Today's post is by my younger brother, my very first guest blogger. Enjoy.
Today is Father’s Day, and I am reflecting on both my father’s example to me and mine to my children. It is safe to say that my father is not perfect or bullet proof, as I thought when I was a child. However, he has taught me some valuable lessons and created some fond family memories. I look back on my childhood and greatly appreciate all of the family outings that he took us on. He instilled a sense of wonder and appreciation for nature. He was always fascinated with learning, be that his or mine. He still has a thirst for knowledge and an appreciation of the wonder of God’s creation.
I remember a moment of pride when I was eight or nine years old. Dad was building a house in Sun River, Oregon. During the summer he took me to work with him, but at this time I was still relegated to picking up dropped nails and scrap lumber, sweeping floors, and fetching tools. Dad had gone to retrieve his circular saw from the truck, and left me alone sweeping the second story floor. I had no way to dispose of the sawdust and debris once it had been collected into a pile. I found a sack of some sort lying off to one side, and a scrap of aluminum flashing hidden under a pile of sawdust. I decided to use the flashing to pick up the debris. This was not a satisfactory arrangement, so I took the tin snips out of Dad’s tool belt which he had left behind. After cutting triangular notches in two corners, I folded the flashing into a dust pan. Dad came back upstairs when I was finishing off the pile of debris and the conversation went something like this.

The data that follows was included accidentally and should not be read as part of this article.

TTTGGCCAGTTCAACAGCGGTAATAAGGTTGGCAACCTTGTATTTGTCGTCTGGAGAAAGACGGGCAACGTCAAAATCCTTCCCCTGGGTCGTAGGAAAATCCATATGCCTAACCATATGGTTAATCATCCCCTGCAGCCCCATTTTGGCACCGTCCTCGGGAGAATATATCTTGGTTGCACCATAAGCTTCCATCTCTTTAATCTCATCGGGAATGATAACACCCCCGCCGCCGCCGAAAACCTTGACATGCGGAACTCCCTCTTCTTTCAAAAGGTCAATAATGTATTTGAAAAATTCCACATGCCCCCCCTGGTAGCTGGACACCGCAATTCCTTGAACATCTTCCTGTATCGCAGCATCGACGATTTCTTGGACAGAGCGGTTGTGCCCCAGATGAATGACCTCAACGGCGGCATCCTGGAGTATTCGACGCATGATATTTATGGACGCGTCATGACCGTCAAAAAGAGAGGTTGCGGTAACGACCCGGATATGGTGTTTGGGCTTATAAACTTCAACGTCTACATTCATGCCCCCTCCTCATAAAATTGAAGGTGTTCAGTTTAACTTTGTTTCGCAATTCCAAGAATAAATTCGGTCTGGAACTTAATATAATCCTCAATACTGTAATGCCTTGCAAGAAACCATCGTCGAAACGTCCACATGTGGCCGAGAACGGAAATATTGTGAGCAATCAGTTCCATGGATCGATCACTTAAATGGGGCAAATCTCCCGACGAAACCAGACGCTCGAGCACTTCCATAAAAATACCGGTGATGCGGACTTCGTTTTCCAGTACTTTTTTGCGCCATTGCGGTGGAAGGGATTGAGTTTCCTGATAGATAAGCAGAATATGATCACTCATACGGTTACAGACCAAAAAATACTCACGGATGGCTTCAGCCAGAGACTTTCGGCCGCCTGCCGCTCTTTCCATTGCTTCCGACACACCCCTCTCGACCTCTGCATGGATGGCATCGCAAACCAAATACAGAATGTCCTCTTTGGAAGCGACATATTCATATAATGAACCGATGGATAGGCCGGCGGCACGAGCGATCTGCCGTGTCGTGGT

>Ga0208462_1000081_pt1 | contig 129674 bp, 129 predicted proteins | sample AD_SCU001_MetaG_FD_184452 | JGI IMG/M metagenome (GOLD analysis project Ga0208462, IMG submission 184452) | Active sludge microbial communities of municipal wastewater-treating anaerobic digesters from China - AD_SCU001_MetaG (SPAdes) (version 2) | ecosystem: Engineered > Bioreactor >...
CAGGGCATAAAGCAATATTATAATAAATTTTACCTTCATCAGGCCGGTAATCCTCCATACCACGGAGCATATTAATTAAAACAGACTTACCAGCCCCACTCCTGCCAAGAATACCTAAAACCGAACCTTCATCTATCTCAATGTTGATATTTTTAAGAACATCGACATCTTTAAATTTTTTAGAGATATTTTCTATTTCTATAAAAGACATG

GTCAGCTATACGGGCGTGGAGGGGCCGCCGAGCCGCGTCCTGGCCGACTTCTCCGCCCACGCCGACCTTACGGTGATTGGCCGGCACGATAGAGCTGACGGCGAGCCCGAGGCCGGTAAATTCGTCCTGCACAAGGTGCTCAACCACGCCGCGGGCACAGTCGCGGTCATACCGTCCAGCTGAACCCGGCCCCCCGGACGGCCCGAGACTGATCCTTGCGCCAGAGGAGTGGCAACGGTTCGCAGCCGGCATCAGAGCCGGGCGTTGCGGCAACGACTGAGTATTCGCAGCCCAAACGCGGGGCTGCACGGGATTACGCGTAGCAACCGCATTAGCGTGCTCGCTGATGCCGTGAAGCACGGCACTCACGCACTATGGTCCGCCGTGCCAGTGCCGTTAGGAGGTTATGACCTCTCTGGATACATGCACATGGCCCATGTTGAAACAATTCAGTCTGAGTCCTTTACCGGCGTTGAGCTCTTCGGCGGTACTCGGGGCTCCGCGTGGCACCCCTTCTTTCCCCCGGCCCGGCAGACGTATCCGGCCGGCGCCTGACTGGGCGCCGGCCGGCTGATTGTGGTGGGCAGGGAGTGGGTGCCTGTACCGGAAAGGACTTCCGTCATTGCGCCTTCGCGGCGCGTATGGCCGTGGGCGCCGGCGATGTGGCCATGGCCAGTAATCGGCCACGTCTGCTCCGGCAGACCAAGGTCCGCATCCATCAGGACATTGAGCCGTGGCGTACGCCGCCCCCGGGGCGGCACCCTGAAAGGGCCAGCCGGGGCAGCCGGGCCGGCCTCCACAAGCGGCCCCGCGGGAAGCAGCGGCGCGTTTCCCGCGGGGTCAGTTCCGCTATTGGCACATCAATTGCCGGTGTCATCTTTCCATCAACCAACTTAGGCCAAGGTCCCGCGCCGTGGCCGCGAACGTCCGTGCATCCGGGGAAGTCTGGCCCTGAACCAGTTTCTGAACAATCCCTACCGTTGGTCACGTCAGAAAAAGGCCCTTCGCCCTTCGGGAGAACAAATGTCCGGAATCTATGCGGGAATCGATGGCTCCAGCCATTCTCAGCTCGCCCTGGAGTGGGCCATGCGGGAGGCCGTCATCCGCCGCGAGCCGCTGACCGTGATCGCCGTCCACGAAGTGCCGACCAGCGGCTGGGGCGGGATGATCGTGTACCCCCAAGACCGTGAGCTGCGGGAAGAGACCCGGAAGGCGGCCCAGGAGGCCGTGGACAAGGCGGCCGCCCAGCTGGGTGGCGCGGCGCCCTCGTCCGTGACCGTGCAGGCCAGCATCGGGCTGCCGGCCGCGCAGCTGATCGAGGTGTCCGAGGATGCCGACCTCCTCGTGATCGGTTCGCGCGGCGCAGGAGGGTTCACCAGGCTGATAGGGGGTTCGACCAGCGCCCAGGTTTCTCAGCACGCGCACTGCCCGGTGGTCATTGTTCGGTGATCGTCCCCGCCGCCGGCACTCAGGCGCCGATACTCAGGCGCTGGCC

“Where did you get that dust pan?”
“I made it.”
“Really? You made it?”
“Yes. I borrowed your tin snips and cut the corners of this piece of flashing that I found.”
“Wow. You would make a good engineer.”
That simple comment, stated with pride in his voice, has stuck with me my whole life. He doesn’t even remember saying it. Here it is about thirty years later, and I AM an engineer. You just never know what seemingly small comment or gesture will be profoundly influential on your children.
The day I left for Air Force basic training was another instance of Dad being proud of me. He choked up when he told me he was proud of me, wished me luck, and gave me a crisp, firm handshake before I boarded the bus. Note that he did not hug me. Men don’t hug, they shake hands. That day I ceased being a boy and became a man, an equal.
With all of my mistakes and short-comings as a father, I just hope that I can influence my children positively and profoundly. I want to provide them with enjoyable family memories by establishing our own traditions and going on our own family outings. I hope to instill a love of learning, common sense, and responsibility. All of these things I inherited from my father.
Thank you, and Happy Father’s Day, Dad!